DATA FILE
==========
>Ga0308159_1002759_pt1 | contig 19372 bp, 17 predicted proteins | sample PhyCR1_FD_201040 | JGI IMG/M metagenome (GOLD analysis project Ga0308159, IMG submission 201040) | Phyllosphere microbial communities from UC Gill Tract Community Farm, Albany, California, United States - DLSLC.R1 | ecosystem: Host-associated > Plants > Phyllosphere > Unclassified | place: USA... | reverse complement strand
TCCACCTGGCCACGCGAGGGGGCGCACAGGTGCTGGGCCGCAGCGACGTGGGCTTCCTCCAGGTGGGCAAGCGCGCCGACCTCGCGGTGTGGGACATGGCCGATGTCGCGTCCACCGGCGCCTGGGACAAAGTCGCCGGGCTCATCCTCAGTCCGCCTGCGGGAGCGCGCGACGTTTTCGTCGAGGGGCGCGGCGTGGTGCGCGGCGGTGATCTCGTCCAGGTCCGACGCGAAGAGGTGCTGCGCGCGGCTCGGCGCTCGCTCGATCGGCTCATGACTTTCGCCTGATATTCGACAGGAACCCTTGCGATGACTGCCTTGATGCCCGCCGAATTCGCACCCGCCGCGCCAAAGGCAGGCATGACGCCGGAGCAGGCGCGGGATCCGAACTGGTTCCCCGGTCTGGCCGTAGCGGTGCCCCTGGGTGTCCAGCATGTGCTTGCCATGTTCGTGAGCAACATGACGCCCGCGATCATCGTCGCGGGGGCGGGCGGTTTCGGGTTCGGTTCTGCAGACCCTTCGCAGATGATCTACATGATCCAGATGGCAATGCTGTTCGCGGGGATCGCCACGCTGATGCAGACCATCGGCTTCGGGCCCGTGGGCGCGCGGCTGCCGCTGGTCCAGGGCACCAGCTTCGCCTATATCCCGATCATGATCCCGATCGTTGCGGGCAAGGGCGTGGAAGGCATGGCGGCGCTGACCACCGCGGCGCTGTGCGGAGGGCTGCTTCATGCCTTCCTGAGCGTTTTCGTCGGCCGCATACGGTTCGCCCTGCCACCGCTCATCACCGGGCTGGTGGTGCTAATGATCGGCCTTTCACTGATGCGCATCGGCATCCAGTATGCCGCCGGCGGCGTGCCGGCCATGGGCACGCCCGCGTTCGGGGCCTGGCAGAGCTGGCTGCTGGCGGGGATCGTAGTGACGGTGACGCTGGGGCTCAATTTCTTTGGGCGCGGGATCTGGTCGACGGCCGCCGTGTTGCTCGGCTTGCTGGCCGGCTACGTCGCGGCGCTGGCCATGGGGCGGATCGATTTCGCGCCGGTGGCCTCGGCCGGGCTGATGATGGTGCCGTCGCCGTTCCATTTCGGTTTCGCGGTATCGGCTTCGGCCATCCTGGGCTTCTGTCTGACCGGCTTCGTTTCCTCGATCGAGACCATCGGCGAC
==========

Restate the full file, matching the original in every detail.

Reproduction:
>Ga0308159_1002759_pt1 | contig 19372 bp, 17 predicted proteins | sample PhyCR1_FD_201040 | JGI IMG/M metagenome (GOLD analysis project Ga0308159, IMG submission 201040) | Phyllosphere microbial communities from UC Gill Tract Community Farm, Albany, California, United States - DLSLC.R1 | ecosystem: Host-associated > Plants > Phyllosphere > Unclassified | place: USA... | reverse complement strand
TCCACCTGGCCACGCGAGGGGGCGCACAGGTGCTGGGCCGCAGCGACGTGGGCTTCCTCCAGGTGGGCAAGCGCGCCGACCTCGCGGTGTGGGACATGGCCGATGTCGCGTCCACCGGCGCCTGGGACAAAGTCGCCGGGCTCATCCTCAGTCCGCCTGCGGGAGCGCGCGACGTTTTCGTCGAGGGGCGCGGCGTGGTGCGCGGCGGTGATCTCGTCCAGGTCCGACGCGAAGAGGTGCTGCGCGCGGCTCGGCGCTCGCTCGATCGGCTCATGACTTTCGCCTGATATTCGACAGGAACCCTTGCGATGACTGCCTTGATGCCCGCCGAATTCGCACCCGCCGCGCCAAAGGCAGGCATGACGCCGGAGCAGGCGCGGGATCCGAACTGGTTCCCCGGTCTGGCCGTAGCGGTGCCCCTGGGTGTCCAGCATGTGCTTGCCATGTTCGTGAGCAACATGACGCCCGCGATCATCGTCGCGGGGGCGGGCGGTTTCGGGTTCGGTTCTGCAGACCCTTCGCAGATGATCTACATGATCCAGATGGCAATGCTGTTCGCGGGGATCGCCACGCTGATGCAGACCATCGGCTTCGGGCCCGTGGGCGCGCGGCTGCCGCTGGTCCAGGGCACCAGCTTCGCCTATATCCCGATCATGATCCCGATCGTTGCGGGCAAGGGCGTGGAAGGCATGGCGGCGCTGACCACCGCGGCGCTGTGCGGAGGGCTGCTTCATGCCTTCCTGAGCGTTTTCGTCGGCCGCATACGGTTCGCCCTGCCACCGCTCATCACCGGGCTGGTGGTGCTAATGATCGGCCTTTCACTGATGCGCATCGGCATCCAGTATGCCGCCGGCGGCGTGCCGGCCATGGGCACGCCCGCGTTCGGGGCCTGGCAGAGCTGGCTGCTGGCGGGGATCGTAGTGACGGTGACGCTGGGGCTCAATTTCTTTGGGCGCGGGATCTGGTCGACGGCCGCCGTGTTGCTCGGCTTGCTGGCCGGCTACGTCGCGGCGCTGGCCATGGGGCGGATCGATTTCGCGCCGGTGGCCTCGGCCGGGCTGATGATGGTGCCGTCGCCGTTCCATTTCGGTTTCGCGGTATCGGCTTCGGCCATCCTGGGCTTCTGTCTGACCGGCTTCGTTTCCTCGATCGAGACCATCGGCGAC